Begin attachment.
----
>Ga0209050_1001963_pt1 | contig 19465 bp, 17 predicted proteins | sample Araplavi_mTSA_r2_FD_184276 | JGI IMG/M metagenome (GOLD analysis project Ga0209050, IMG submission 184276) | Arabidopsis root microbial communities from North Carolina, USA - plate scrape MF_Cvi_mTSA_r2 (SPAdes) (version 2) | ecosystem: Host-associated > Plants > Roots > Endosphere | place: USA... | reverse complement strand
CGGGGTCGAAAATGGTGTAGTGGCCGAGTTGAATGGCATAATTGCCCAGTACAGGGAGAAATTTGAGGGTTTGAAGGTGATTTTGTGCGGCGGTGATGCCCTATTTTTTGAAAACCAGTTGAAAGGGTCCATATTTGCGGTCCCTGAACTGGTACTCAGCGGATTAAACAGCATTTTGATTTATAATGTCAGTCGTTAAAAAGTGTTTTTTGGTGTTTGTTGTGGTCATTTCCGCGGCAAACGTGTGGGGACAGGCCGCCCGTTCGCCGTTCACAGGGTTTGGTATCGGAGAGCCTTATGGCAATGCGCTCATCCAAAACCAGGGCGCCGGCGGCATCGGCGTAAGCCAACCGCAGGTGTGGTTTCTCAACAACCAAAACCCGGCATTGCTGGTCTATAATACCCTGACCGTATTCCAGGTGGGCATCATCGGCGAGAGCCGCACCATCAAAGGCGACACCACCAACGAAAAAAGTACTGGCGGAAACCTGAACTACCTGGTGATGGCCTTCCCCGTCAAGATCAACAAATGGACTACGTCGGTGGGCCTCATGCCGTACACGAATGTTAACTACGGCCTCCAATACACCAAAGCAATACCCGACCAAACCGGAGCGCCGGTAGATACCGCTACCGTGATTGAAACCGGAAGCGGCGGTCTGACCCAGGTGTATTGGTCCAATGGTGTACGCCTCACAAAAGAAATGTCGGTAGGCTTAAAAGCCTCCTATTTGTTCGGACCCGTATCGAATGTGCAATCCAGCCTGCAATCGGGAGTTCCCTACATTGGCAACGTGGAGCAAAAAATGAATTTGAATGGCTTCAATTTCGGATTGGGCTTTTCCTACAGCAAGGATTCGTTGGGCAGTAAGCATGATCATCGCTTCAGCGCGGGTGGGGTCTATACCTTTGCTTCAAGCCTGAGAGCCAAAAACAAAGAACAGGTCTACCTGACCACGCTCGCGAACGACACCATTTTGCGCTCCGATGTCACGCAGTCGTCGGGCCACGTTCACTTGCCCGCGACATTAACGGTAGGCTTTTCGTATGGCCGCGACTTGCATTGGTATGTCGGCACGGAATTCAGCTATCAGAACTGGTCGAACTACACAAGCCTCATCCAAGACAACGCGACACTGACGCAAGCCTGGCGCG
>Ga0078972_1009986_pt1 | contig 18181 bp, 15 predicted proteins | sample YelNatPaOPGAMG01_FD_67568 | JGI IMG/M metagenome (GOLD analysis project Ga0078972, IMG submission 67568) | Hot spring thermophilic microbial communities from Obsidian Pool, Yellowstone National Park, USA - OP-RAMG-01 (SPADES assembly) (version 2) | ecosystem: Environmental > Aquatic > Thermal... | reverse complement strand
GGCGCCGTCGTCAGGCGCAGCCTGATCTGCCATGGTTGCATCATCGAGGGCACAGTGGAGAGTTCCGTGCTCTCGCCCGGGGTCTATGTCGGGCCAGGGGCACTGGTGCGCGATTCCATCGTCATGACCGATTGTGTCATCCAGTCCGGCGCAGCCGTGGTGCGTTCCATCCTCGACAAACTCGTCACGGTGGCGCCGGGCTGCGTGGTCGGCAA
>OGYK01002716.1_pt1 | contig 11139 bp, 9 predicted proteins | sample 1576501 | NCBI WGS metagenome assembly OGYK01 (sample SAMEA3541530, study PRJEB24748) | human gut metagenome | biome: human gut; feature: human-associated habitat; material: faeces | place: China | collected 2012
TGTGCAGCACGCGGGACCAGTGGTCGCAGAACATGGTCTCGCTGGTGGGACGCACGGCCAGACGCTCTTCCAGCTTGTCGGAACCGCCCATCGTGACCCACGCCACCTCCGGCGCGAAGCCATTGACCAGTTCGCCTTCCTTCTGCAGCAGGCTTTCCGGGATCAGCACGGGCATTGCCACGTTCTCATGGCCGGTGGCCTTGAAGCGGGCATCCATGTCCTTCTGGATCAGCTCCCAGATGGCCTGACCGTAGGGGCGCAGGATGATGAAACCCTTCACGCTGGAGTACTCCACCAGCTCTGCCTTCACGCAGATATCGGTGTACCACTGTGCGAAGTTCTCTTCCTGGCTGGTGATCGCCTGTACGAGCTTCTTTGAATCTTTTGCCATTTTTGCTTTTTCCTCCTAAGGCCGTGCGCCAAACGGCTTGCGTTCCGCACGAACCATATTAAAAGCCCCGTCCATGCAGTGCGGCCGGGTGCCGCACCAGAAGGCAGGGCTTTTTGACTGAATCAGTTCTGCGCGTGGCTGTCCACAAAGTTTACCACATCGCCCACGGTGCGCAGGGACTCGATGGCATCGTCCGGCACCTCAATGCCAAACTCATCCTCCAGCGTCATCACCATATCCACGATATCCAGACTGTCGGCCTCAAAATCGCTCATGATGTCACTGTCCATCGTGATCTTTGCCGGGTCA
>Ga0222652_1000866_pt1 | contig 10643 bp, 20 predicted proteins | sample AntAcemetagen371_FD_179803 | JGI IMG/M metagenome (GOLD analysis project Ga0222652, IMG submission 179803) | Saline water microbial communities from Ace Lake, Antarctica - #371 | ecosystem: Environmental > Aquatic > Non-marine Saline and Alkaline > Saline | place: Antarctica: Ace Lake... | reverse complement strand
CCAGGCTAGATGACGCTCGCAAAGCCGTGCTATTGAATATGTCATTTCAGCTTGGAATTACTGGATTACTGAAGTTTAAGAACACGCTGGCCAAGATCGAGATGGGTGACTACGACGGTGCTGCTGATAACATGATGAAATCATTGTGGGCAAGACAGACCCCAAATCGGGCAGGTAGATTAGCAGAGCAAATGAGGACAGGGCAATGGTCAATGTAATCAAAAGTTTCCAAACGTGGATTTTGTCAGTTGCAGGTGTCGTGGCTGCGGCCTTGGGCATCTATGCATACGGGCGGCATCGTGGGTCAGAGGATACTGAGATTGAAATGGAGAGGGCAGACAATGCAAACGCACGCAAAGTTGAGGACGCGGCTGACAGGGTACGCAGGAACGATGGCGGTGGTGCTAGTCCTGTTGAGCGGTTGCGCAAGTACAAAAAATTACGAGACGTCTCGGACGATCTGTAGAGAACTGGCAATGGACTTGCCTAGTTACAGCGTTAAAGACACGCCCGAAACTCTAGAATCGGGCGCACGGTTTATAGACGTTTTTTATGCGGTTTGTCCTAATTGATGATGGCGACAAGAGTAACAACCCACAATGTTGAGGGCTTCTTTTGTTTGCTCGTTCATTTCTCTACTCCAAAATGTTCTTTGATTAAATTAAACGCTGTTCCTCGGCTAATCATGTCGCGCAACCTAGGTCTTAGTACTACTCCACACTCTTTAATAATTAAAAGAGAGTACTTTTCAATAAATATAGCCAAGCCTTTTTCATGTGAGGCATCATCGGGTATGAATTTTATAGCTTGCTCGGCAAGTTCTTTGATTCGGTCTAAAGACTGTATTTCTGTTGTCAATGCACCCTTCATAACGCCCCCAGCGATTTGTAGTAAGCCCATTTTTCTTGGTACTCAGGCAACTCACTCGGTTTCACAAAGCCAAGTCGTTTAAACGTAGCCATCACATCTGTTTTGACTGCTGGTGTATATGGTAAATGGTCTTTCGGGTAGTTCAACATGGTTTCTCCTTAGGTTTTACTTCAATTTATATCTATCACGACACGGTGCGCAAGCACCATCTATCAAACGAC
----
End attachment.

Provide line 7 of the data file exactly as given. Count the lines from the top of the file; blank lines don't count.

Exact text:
>Ga0222652_1000866_pt1 | contig 10643 bp, 20 predicted proteins | sample AntAcemetagen371_FD_179803 | JGI IMG/M metagenome (GOLD analysis project Ga0222652, IMG submission 179803) | Saline water microbial communities from Ace Lake, Antarctica - #371 | ecosystem: Environmental > Aquatic > Non-marine Saline and Alkaline > Saline | place: Antarctica: Ace Lake... | reverse complement strand